Study: Jupiter’s Moon Io Has Been Volcanically Active for All of Its History


Sulfur and chlorine isotopes in Io’s atmosphere indicate that it has been volcanically active for the entire 4.57 billion-year history of the Solar System.

This global view of Io was obtained in January 1999 by NASA’s Galileo spacecraft. Image credit: NASA / JPL / University of Arizona.

This global view of Io was obtained in January 1999 by NASA’s Galileo spacecraft. Image credit: NASA / JPL / University of Arizona.

Jupiter’s moon Io is the most volcanically active body in the Solar System.

Io’s volcanic activity is the result of tidal heating from friction generated within the moon’s interior as it is pulled between Jupiter and its neighboring moons of Europa and Ganymede.

However, how long this moon has hosted such extensive volcanism isn’t fully understood.

Due to the moon’s current level of volcanic activity, the surface of Io is constantly being reworked, leaving a geological record of only the most recent million years of its history.

Stable isotopic measurements of volatile elements in Io’s atmosphere could provide information on the history of volcanism on Io.

“Io is a moon of Jupiter and is the most volcanically active body in our Solar System,” said Dr. Ery Hughes, a volcanic fluid geochemist at GNS Science.

“Io is in orbital resonance with two other large moons of Jupiter, Europa and Ganymede.”

“Every time Ganymede orbits Jupiter once, Europa orbits twice, and Io orbits four times.”

“This configuration causes Io’s orbit around Jupiter to be elliptical rather than circular, cyclically changing Jupiter’s gravitational pull on Io.”

“This change in gravitational pull causes what we call tidal heating in Io, just like how the Moon causes ocean tides on Earth, which then causes the volcanism.”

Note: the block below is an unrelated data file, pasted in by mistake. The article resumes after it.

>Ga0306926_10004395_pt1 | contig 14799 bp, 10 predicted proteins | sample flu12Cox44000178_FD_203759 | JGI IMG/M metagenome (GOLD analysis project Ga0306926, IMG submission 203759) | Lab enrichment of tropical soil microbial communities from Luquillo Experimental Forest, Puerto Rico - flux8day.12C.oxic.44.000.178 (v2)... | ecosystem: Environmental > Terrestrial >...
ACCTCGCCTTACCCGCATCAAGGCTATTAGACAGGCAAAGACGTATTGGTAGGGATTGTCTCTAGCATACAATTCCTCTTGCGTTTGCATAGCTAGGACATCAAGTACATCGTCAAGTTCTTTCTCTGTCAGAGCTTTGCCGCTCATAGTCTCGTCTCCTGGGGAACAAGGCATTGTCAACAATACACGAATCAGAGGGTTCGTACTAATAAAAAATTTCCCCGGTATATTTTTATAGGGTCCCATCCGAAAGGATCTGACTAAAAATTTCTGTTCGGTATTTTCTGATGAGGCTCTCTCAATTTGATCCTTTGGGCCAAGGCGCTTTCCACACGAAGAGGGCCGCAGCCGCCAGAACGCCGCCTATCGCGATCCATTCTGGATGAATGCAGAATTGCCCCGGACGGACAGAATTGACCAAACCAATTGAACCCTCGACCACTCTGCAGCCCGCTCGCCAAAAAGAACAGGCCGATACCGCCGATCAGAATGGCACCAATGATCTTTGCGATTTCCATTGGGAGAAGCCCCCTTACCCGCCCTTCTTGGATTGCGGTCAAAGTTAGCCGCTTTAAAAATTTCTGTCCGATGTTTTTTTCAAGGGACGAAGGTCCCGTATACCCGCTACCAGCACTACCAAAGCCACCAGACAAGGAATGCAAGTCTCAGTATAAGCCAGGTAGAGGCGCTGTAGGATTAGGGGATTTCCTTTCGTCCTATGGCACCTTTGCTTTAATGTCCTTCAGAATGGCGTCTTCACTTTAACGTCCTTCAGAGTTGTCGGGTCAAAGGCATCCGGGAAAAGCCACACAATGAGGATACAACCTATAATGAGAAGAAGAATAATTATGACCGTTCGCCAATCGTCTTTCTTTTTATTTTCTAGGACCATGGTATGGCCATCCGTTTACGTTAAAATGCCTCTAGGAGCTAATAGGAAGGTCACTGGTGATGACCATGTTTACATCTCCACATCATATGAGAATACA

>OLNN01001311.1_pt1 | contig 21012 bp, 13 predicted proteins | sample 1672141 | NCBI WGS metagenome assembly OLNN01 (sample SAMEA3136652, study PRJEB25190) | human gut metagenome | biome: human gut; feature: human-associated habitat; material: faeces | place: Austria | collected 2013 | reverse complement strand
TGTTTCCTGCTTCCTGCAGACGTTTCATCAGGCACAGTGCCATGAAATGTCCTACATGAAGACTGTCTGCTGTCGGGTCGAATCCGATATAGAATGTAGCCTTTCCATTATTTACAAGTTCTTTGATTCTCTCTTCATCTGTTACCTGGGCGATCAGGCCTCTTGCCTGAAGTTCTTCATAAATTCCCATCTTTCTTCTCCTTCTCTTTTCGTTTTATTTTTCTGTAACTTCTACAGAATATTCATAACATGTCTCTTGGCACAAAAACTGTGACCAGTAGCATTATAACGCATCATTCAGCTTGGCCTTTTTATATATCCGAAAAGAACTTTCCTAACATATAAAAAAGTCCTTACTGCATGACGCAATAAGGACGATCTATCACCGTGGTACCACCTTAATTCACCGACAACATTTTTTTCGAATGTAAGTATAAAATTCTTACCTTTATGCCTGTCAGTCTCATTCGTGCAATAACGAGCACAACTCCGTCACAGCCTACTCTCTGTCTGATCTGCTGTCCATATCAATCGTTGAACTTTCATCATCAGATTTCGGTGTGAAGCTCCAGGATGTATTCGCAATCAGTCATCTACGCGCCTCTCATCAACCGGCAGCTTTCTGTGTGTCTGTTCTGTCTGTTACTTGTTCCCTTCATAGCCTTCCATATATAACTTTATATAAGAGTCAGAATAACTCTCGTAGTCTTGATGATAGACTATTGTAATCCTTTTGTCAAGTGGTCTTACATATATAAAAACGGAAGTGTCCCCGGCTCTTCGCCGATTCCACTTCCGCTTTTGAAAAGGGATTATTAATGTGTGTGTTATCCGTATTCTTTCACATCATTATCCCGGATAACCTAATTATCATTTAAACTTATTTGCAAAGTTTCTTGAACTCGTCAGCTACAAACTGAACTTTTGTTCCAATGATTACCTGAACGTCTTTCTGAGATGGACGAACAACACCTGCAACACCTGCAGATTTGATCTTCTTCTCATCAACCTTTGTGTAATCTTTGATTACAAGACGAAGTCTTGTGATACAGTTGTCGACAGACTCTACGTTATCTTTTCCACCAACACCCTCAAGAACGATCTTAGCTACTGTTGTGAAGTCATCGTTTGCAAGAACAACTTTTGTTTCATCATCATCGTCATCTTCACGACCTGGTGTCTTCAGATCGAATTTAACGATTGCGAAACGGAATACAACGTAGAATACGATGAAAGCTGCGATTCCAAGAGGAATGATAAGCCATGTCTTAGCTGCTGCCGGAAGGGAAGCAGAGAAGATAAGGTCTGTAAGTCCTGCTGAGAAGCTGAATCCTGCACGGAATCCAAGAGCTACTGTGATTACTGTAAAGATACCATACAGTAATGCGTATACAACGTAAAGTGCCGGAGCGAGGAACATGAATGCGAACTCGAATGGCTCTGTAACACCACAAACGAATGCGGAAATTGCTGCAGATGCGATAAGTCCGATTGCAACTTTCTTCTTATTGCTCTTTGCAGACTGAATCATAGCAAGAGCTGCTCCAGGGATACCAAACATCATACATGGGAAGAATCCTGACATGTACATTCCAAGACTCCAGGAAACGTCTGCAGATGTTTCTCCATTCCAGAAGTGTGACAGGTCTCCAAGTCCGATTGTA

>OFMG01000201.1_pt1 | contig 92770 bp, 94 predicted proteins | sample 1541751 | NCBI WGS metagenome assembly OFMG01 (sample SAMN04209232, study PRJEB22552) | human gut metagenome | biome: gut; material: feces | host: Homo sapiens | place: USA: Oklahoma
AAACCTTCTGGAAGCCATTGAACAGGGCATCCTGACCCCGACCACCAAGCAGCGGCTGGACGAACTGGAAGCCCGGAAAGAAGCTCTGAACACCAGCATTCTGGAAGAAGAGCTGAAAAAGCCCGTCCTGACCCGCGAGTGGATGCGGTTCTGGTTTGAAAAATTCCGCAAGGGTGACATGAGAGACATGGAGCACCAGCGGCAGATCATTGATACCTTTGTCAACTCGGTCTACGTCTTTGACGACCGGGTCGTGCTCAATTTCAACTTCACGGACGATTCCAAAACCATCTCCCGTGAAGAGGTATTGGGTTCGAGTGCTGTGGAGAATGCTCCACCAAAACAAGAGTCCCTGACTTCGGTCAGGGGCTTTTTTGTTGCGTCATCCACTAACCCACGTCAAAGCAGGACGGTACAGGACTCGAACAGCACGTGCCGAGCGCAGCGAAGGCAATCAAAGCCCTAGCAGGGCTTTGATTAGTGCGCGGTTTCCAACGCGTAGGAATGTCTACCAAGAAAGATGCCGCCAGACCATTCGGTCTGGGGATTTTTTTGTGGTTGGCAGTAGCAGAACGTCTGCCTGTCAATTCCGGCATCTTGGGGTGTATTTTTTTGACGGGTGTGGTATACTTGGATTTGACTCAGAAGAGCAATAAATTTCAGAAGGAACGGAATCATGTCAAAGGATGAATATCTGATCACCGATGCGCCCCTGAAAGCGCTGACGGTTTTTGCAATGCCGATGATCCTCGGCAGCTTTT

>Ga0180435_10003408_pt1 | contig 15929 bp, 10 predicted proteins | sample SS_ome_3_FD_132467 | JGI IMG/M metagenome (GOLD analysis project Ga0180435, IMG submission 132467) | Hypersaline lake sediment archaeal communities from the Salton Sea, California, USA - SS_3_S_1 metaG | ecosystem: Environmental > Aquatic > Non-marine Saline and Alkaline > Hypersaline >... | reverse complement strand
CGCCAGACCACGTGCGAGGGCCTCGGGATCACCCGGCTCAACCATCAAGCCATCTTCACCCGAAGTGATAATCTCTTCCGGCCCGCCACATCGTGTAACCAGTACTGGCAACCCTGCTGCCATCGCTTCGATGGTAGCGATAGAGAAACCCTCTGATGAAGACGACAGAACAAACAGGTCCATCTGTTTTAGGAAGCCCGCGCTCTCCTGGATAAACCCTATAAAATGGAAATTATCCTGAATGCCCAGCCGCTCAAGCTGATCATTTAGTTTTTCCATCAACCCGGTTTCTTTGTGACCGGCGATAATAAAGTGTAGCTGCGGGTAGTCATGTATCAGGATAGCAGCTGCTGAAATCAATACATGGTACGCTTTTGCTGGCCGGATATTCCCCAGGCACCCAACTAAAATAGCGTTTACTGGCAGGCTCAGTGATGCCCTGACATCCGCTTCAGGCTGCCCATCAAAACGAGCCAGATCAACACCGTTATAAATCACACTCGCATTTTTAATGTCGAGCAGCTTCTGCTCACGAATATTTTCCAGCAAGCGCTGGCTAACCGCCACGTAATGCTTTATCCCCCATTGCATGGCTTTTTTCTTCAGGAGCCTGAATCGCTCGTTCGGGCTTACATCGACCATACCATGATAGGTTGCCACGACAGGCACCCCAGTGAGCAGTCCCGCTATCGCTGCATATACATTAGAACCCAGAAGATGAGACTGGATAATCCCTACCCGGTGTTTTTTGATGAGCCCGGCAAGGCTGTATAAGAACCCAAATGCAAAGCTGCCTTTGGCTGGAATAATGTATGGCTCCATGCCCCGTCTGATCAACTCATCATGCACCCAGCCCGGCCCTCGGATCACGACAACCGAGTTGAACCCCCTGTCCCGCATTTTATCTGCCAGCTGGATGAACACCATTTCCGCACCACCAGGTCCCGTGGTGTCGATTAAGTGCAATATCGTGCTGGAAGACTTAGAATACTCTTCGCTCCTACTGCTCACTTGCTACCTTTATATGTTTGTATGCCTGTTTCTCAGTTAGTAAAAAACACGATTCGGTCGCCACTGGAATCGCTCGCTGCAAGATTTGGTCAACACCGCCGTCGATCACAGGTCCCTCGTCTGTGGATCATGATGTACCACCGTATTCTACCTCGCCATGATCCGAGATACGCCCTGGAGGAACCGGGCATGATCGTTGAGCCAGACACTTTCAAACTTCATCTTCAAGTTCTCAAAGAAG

“However, it is unclear long volcanism has been occurring on Io and how this behavior might have varied over Io’s 4.57-billion-year history.”

“Io has volcanism on such an extreme scale that Io’s surface renews all the time, leaving little trace of the past.”

“Luckily, investigating sulfur and its isotopes allows us to probe back in time on Io.”

In the new study, Dr. Hughes, Caltech researcher Dr. Katherine de Kleer and their colleagues used the Atacama Large Millimeter/submillimeter Array (ALMA) to observe the gases in Io’s tenuous atmosphere and determine the stable isotopic radios of sulfur- and chlorine-bearing molecules.

The scientists found that both elements are highly enriched in heavy isotopes compared to average solar system values due to the loss of lighter isotopes from the upper atmosphere as material is continuously recycled between Io’s interior and atmosphere.

The findings indicate that Io has lost 94% to 99% of the sulfur that undergoes this outgassing and recycling process.

This would require Io to have had its current level of volcanic activity for its entire lifetime.

“Sulfur is released from Io’s interior to the atmosphere by tidal heating through volcanism,” Dr. Hughes said.

“Some of the sulfur is lost to space due to Jupiter’s magnetosphere, a bunch of charged particles whirling around Jupiter that hit Io’s atmosphere continuously.”

“The sulfur that’s left behind is eventually buried back into Io’s interior, ready to start the cycle all over again.”

“Isotopes of the same element have different weights to each other and therefore can behave slightly different during this cycle.”

“It turns out that the sulfur that is lost to space on Io is a little bit isotopically lighter than the sulfur that is recycled back into Io’s interior.”

“Because of this, over time, the sulfur left on Io gets isotopically heavier and heavier. How much heavier depends on how long volcanism has been occurring for.”

“We found far more isotopically-heavy sulfur in Io’s atmosphere than the solar-system average. This requires Io to have lost almost all of its original sulfur.”

“Based on numerical modelling, this means Io has been volcanically active for billions of years, meaning tidal heating and the orbital resonance has also been occurring for most of Io’s history.”

“In the future, the variability of the sulfur isotopic composition of the atmosphere may help us to quantify the average tidal heating rate on Io.”

The study appears in the journal Science.


Katherine de Kleer et al. Isotopic evidence of long-lived volcanism on Io. Science, published online April 18, 2024; doi: 10.1126/science.adj0625

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